Pope: Confession is like second Baptism for forgiveness of sins

2013-11-13 Vatican Radio(Vatican Radio) Pope Francis called on the faithful Wednesday to humbly ask forgiveness every time they sin. As part of his catechesis during this Wednesday's General Audience in St. Peter's Square, Pope Francis said, like Baptism, which washes away original sin and personal sin, the Sacrament of Confession can “open the door to a new life” as the merciful God “enters our lives.” The Pope invited Catholics to renew the grace of Baptism by going to Confession often and with a contrite heart: “The Church teaches us to confess our sins with humility, because only in forgiveness, received and given, do our restless hearts find peace and joy.”

Below, please find Pope Francis' remarks to English speaking pilgrims, read out in English by an assistant:

“Dear Brothers and Sisters: Today I would like to continue our catechesis on the Creed by turning to the Sacrament of Baptism. Each Sunday when making our Profession of Faith, we pray: I confess one Baptism for the forgiveness of sins. Let us look at each of these words. I confess – This solemn declaration highlights the importance of Baptism and affirms our identity as children of God. In the Sacrament, our faith is also linked to the remission of sins. When we confess our sins, we renew and strengthen our Baptismal identity. Baptism, then, is the point of departure for a lifelong journey of conversion sustained by the Sacrament of Penance. One Baptism – The word Baptism literally means immersion. Through the Sacrament, we are immersed spiritually in the death of Jesus Christ and we rise with him as a new creation. Regenerated by water and the Holy Spirit, we are illuminated by grace which dispels the darkness of sin. For the forgiveness of sins – Baptism forgives original sin and personal sin. The door to a new life is opened and the mercy of God enters our lives. But human weakness remains. The Church teaches us to confess our sins with humility, because only in forgiveness, received and given, do our restless hearts find peace and joy.”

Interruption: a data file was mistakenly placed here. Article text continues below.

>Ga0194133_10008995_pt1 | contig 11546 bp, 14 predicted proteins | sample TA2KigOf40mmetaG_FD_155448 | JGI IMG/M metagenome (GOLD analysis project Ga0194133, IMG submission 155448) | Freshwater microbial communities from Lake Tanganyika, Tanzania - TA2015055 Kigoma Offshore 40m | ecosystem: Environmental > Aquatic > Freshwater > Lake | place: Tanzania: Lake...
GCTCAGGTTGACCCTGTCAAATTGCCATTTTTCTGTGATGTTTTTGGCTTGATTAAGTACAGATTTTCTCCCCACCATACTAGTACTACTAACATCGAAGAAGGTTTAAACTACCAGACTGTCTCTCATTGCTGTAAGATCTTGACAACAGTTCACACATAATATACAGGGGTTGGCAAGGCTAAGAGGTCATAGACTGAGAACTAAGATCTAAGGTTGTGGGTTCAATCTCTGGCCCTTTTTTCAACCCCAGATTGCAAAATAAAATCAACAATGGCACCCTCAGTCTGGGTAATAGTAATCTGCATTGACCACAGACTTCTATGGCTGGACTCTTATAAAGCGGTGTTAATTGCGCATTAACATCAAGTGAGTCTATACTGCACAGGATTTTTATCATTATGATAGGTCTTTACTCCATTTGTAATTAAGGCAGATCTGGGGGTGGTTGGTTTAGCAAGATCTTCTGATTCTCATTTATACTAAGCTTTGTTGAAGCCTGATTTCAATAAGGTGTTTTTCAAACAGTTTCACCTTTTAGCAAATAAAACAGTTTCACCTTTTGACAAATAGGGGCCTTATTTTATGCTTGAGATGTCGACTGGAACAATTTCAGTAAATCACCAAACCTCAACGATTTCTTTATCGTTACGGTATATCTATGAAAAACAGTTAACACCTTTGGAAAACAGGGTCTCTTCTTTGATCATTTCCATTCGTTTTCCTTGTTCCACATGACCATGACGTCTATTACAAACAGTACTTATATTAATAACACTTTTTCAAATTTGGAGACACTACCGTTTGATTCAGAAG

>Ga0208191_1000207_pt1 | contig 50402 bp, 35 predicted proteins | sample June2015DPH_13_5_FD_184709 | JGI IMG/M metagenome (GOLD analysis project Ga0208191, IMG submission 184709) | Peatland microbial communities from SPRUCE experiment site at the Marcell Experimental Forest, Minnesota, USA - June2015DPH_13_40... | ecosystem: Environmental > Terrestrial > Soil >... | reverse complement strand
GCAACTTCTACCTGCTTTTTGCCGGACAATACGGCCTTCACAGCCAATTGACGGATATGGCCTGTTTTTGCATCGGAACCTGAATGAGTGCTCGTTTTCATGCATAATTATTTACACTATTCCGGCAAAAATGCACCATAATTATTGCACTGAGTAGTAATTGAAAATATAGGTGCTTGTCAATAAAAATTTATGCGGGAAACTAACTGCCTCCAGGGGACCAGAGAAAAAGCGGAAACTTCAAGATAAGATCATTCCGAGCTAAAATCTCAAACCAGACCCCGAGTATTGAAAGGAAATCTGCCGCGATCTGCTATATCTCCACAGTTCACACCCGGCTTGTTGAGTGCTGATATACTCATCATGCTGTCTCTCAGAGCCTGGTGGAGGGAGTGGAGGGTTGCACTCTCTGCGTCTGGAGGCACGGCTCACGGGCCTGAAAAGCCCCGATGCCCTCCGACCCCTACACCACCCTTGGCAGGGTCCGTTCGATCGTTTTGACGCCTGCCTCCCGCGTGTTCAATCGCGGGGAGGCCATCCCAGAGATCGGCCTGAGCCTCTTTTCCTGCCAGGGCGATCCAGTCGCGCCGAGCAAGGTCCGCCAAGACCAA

Tuesday, November 12, 2013

Christians Martyred in North Korea


"Blessed are you when they insult you and persecute you and utter every kind of evil against you falsely because of me. Rejoice and be glad, for your reward will be great in heaven. Thus they persecuted the prophets who were before you." -Matthew 5:11-12